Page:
Proof of work (PoW)—one of the consensus methodologies through which blockchain (digital ledger) transactions can be validated—relies on data miners whose mining activities involve solving complex mathematical calculations. This article discusses key tax issues for miners and the IRS’s preliminary views involving taxation of Bitcoin PoW mining activities.
Presented below is our summary of significant Internal Revenue Service (IRS) guidance and relevant tax matters for the week of August 31, 2020 – September 4, 2020. Additionally, for continuing updates on the tax impact of COVID-19, please visit our resource page here.
September 1, 2020: The IRS released for publication in the federal register final regulations providing additional guidance on the base erosion and anti-abuse tax (BEAT) imposed on certain large corporate taxpayers with respect to certain payments made to foreign related parties. The final regulations affect corporations with substantial gross receipts that make payments to foreign related parties.
September 1, 2020: The IRS announced the launch of the Bipartisan Budget Act (BBA) Centralized Partnership Audit Regime webpage. The Centralized Partnership Audit Regime replaces the Tax Equity and Fiscal Responsibility Act (TEFRA) and the electing large partnership rules. The centralized partnership audit regime, or BBA, is generally effective for tax years beginning January 2018. Under the BBA, the IRS generally assesses and collects any understatement of tax (called an imputed underpayment) at the partnership level.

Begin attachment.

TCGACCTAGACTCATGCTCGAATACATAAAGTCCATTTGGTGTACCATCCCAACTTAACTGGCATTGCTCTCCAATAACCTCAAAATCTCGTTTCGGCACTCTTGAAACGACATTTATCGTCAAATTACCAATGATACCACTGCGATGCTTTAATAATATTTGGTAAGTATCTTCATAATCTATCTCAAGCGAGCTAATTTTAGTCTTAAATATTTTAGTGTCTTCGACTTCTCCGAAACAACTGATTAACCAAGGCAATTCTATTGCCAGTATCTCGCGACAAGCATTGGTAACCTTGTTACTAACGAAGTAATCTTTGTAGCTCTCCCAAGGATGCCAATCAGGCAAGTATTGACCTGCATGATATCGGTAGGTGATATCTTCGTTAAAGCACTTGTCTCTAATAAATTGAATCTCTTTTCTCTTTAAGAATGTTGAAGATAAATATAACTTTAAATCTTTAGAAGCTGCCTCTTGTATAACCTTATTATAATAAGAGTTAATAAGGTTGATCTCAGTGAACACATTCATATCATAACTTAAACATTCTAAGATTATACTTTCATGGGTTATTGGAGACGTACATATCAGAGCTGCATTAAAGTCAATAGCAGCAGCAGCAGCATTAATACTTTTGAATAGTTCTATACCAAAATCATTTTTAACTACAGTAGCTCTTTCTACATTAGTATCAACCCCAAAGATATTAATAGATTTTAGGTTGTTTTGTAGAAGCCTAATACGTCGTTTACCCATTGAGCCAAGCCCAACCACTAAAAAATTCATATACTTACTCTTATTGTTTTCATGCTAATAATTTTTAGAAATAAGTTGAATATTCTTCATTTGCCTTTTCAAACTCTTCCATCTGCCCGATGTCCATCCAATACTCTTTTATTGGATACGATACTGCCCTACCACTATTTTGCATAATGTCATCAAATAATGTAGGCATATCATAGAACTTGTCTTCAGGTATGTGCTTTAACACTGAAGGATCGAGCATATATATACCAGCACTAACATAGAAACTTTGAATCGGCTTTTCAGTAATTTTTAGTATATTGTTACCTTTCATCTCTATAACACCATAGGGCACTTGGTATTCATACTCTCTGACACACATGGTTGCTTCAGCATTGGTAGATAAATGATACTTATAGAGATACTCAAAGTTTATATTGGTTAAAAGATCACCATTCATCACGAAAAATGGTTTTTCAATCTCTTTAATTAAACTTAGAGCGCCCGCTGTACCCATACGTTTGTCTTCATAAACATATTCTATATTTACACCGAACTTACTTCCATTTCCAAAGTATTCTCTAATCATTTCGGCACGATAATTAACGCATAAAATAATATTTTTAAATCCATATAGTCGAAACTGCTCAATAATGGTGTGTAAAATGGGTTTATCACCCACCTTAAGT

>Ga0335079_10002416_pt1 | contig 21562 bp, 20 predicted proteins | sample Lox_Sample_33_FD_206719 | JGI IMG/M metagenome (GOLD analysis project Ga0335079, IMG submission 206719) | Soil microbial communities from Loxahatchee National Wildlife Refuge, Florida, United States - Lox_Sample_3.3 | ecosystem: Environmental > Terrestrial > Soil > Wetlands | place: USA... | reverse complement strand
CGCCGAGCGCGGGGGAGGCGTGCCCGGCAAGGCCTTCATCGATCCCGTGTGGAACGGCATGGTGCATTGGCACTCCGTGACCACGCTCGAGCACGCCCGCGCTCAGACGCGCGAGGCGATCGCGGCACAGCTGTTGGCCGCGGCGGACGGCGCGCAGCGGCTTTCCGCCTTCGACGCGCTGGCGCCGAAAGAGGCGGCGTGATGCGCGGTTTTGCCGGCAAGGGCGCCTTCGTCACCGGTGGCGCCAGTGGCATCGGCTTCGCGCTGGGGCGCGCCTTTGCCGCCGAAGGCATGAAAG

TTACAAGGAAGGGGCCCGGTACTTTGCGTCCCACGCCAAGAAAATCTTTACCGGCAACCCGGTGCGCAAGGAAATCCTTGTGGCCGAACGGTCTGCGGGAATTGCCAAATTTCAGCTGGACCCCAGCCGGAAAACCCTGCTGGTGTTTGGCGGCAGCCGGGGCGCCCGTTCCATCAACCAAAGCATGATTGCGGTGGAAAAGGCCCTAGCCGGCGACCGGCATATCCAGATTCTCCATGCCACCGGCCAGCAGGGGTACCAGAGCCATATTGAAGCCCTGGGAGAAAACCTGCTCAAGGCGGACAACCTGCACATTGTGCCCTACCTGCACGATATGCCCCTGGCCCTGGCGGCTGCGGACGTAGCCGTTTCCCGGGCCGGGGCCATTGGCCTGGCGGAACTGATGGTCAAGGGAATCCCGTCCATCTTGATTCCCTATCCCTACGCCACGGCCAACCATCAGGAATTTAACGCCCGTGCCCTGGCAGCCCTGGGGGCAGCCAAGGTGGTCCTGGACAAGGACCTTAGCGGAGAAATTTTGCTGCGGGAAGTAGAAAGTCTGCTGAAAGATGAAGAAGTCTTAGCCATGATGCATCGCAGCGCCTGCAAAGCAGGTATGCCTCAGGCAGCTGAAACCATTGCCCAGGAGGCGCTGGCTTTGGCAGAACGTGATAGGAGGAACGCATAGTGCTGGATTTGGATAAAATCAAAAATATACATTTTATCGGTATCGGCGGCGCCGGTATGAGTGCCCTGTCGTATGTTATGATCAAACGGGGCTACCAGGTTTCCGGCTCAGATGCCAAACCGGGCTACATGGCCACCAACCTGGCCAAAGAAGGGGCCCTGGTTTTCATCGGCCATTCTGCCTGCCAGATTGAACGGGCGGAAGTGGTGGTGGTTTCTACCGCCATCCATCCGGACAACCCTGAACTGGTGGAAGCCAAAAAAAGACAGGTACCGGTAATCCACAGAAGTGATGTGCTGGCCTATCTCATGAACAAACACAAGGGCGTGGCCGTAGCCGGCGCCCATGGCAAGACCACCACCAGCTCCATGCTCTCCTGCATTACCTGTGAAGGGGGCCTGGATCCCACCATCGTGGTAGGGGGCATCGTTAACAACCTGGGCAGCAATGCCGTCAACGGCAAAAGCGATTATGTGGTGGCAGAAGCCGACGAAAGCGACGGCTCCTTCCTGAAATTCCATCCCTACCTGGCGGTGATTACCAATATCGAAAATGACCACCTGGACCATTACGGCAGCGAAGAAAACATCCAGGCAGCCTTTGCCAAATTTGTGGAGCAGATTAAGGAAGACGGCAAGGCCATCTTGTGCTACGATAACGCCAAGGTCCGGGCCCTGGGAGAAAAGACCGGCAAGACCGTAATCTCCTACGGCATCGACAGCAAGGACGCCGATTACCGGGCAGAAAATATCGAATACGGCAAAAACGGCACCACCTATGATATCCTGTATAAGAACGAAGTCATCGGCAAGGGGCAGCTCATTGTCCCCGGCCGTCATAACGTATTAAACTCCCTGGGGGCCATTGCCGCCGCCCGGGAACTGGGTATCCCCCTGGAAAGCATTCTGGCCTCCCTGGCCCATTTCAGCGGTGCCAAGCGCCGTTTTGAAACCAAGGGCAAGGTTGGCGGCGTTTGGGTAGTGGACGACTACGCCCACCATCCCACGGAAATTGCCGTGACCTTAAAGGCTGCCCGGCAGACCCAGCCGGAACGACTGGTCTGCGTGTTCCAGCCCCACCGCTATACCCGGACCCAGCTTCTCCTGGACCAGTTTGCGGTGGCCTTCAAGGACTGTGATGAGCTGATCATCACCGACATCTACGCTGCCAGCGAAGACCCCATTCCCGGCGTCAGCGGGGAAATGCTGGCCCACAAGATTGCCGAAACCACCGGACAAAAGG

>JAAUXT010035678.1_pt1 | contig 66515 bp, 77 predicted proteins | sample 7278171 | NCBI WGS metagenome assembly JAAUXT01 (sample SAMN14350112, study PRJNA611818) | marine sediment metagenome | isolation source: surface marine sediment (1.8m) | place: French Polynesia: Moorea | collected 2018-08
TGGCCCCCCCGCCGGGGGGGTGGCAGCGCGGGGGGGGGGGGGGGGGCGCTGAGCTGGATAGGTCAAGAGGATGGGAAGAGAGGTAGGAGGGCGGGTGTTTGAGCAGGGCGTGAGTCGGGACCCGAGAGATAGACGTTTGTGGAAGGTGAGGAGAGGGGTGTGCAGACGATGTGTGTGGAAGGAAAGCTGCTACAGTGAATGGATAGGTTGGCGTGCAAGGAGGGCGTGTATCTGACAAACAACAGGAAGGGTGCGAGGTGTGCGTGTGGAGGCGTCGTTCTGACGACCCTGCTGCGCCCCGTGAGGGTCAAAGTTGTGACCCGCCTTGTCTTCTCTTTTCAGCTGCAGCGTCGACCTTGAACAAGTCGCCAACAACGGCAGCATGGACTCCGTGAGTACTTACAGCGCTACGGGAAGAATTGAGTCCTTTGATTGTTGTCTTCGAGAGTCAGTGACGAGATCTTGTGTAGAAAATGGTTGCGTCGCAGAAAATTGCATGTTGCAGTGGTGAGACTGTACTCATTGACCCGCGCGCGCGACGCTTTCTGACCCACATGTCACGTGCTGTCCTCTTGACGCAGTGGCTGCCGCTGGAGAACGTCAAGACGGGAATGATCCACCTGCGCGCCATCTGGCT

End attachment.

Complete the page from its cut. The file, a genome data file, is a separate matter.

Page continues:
September 1, 2020: The IRS published a memorandum providing guidance on the Bipartisan Budget Act of 2015 (BBA) until Internal Revenue Manual (IRM) 8.19 is revised. The guidance covers: (1) Appeals TEFRA Team (ATT) and Technical Guidance (TG) referrals; (2) Tax Court rules on BBA partnership proceedings; (3) Tax Computation Specialist (TCS) assistance; (4) Tried Cases and Counsel Settlements; (5) Tax Court Decision Appealed and Final Decision from Appeal; and (6) Department of Justice (DOJ) cases.
September 1, 2020: The IRS announced its intention to issue regulations addressing the application of sections 951 and 951A of the Internal Revenue Code (Code) to certain S corporations (as defined in section 1361(a)(1)) with accumulated earnings and profits, as described in section 316(a)(1) (AE&P). The notice also announces that the US Department of the Treasury and the IRS intend to issue regulations addressing the treatment of qualified improvement property (QIP) under the alternative depreciation system (ADS) of section 168(g) for purposes of calculating qualified business asset investment (QBAI) for purposes of the foreign-derived intangible income (FDII) and global intangible low-taxed income (GILTI) provisions. Comments should be submitted by November 2, 2020.